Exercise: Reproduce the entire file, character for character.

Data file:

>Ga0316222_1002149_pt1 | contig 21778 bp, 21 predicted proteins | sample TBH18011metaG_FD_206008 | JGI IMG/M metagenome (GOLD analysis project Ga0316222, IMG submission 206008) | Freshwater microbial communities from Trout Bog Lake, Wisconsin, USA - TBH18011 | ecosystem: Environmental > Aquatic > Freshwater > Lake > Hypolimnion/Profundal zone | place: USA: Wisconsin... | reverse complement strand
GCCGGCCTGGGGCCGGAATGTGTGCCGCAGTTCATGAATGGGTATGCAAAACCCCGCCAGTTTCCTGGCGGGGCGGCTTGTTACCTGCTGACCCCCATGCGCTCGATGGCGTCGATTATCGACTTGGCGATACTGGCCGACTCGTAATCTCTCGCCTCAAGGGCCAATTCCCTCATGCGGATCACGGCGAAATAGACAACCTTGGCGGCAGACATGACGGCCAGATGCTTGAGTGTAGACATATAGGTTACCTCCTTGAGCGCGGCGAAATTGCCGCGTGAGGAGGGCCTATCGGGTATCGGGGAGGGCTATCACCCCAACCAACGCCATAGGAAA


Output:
>Ga0316222_1002149_pt1 | contig 21778 bp, 21 predicted proteins | sample TBH18011metaG_FD_206008 | JGI IMG/M metagenome (GOLD analysis project Ga0316222, IMG submission 206008) | Freshwater microbial communities from Trout Bog Lake, Wisconsin, USA - TBH18011 | ecosystem: Environmental > Aquatic > Freshwater > Lake > Hypolimnion/Profundal zone | place: USA: Wisconsin... | reverse complement strand
GCCGGCCTGGGGCCGGAATGTGTGCCGCAGTTCATGAATGGGTATGCAAAACCCCGCCAGTTTCCTGGCGGGGCGGCTTGTTACCTGCTGACCCCCATGCGCTCGATGGCGTCGATTATCGACTTGGCGATACTGGCCGACTCGTAATCTCTCGCCTCAAGGGCCAATTCCCTCATGCGGATCACGGCGAAATAGACAACCTTGGCGGCAGACATGACGGCCAGATGCTTGAGTGTAGACATATAGGTTACCTCCTTGAGCGCGGCGAAATTGCCGCGTGAGGAGGGCCTATCGGGTATCGGGGAGGGCTATCACCCCAACCAACGCCATAGGAAA